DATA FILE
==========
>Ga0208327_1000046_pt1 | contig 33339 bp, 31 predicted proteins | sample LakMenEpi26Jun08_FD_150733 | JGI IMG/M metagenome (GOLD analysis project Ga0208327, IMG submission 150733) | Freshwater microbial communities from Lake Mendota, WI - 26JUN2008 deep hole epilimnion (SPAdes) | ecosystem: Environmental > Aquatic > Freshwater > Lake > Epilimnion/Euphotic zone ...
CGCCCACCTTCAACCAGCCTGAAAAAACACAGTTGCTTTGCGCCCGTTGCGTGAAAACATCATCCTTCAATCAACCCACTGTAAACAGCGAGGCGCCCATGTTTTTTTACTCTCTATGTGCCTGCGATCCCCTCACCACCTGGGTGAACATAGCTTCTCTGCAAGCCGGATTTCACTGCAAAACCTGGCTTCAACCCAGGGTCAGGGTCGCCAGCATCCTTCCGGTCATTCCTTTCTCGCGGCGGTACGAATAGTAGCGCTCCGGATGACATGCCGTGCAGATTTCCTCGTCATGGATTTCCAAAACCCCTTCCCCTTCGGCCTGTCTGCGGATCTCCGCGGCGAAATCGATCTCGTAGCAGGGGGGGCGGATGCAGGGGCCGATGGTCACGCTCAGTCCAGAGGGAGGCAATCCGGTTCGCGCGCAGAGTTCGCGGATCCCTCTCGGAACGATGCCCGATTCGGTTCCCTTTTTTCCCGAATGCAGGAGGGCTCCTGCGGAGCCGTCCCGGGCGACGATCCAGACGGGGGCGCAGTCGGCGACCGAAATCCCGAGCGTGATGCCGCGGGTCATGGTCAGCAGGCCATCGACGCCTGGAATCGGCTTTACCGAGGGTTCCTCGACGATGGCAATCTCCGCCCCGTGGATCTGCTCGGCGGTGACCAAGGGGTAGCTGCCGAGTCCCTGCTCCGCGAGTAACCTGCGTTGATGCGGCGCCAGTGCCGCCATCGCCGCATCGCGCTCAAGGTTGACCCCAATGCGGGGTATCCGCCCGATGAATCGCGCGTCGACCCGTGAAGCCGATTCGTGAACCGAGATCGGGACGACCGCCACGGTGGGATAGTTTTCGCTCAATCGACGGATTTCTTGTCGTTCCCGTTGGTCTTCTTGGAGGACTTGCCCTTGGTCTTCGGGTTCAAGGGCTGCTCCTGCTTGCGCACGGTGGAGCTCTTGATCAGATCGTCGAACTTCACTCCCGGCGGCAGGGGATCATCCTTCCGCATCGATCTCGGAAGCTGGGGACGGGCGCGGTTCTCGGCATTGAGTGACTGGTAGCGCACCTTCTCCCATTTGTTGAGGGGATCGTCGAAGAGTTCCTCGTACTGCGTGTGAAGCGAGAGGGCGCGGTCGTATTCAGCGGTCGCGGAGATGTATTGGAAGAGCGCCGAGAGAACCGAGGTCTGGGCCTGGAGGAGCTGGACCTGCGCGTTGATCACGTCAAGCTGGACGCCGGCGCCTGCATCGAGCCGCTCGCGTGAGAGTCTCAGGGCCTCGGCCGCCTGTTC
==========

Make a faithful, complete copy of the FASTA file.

>Ga0208327_1000046_pt1 | contig 33339 bp, 31 predicted proteins | sample LakMenEpi26Jun08_FD_150733 | JGI IMG/M metagenome (GOLD analysis project Ga0208327, IMG submission 150733) | Freshwater microbial communities from Lake Mendota, WI - 26JUN2008 deep hole epilimnion (SPAdes) | ecosystem: Environmental > Aquatic > Freshwater > Lake > Epilimnion/Euphotic zone ...
CGCCCACCTTCAACCAGCCTGAAAAAACACAGTTGCTTTGCGCCCGTTGCGTGAAAACATCATCCTTCAATCAACCCACTGTAAACAGCGAGGCGCCCATGTTTTTTTACTCTCTATGTGCCTGCGATCCCCTCACCACCTGGGTGAACATAGCTTCTCTGCAAGCCGGATTTCACTGCAAAACCTGGCTTCAACCCAGGGTCAGGGTCGCCAGCATCCTTCCGGTCATTCCTTTCTCGCGGCGGTACGAATAGTAGCGCTCCGGATGACATGCCGTGCAGATTTCCTCGTCATGGATTTCCAAAACCCCTTCCCCTTCGGCCTGTCTGCGGATCTCCGCGGCGAAATCGATCTCGTAGCAGGGGGGGCGGATGCAGGGGCCGATGGTCACGCTCAGTCCAGAGGGAGGCAATCCGGTTCGCGCGCAGAGTTCGCGGATCCCTCTCGGAACGATGCCCGATTCGGTTCCCTTTTTTCCCGAATGCAGGAGGGCTCCTGCGGAGCCGTCCCGGGCGACGATCCAGACGGGGGCGCAGTCGGCGACCGAAATCCCGAGCGTGATGCCGCGGGTCATGGTCAGCAGGCCATCGACGCCTGGAATCGGCTTTACCGAGGGTTCCTCGACGATGGCAATCTCCGCCCCGTGGATCTGCTCGGCGGTGACCAAGGGGTAGCTGCCGAGTCCCTGCTCCGCGAGTAACCTGCGTTGATGCGGCGCCAGTGCCGCCATCGCCGCATCGCGCTCAAGGTTGACCCCAATGCGGGGTATCCGCCCGATGAATCGCGCGTCGACCCGTGAAGCCGATTCGTGAACCGAGATCGGGACGACCGCCACGGTGGGATAGTTTTCGCTCAATCGACGGATTTCTTGTCGTTCCCGTTGGTCTTCTTGGAGGACTTGCCCTTGGTCTTCGGGTTCAAGGGCTGCTCCTGCTTGCGCACGGTGGAGCTCTTGATCAGATCGTCGAACTTCACTCCCGGCGGCAGGGGATCATCCTTCCGCATCGATCTCGGAAGCTGGGGACGGGCGCGGTTCTCGGCATTGAGTGACTGGTAGCGCACCTTCTCCCATTTGTTGAGGGGATCGTCGAAGAGTTCCTCGTACTGCGTGTGAAGCGAGAGGGCGCGGTCGTATTCAGCGGTCGCGGAGATGTATTGGAAGAGCGCCGAGAGAACCGAGGTCTGGGCCTGGAGGAGCTGGACCTGCGCGTTGATCACGTCAAGCTGGACGCCGGCGCCTGCATCGAGCCGCTCGCGTGAGAGTCTCAGGGCCTCGGCCGCCTGTTC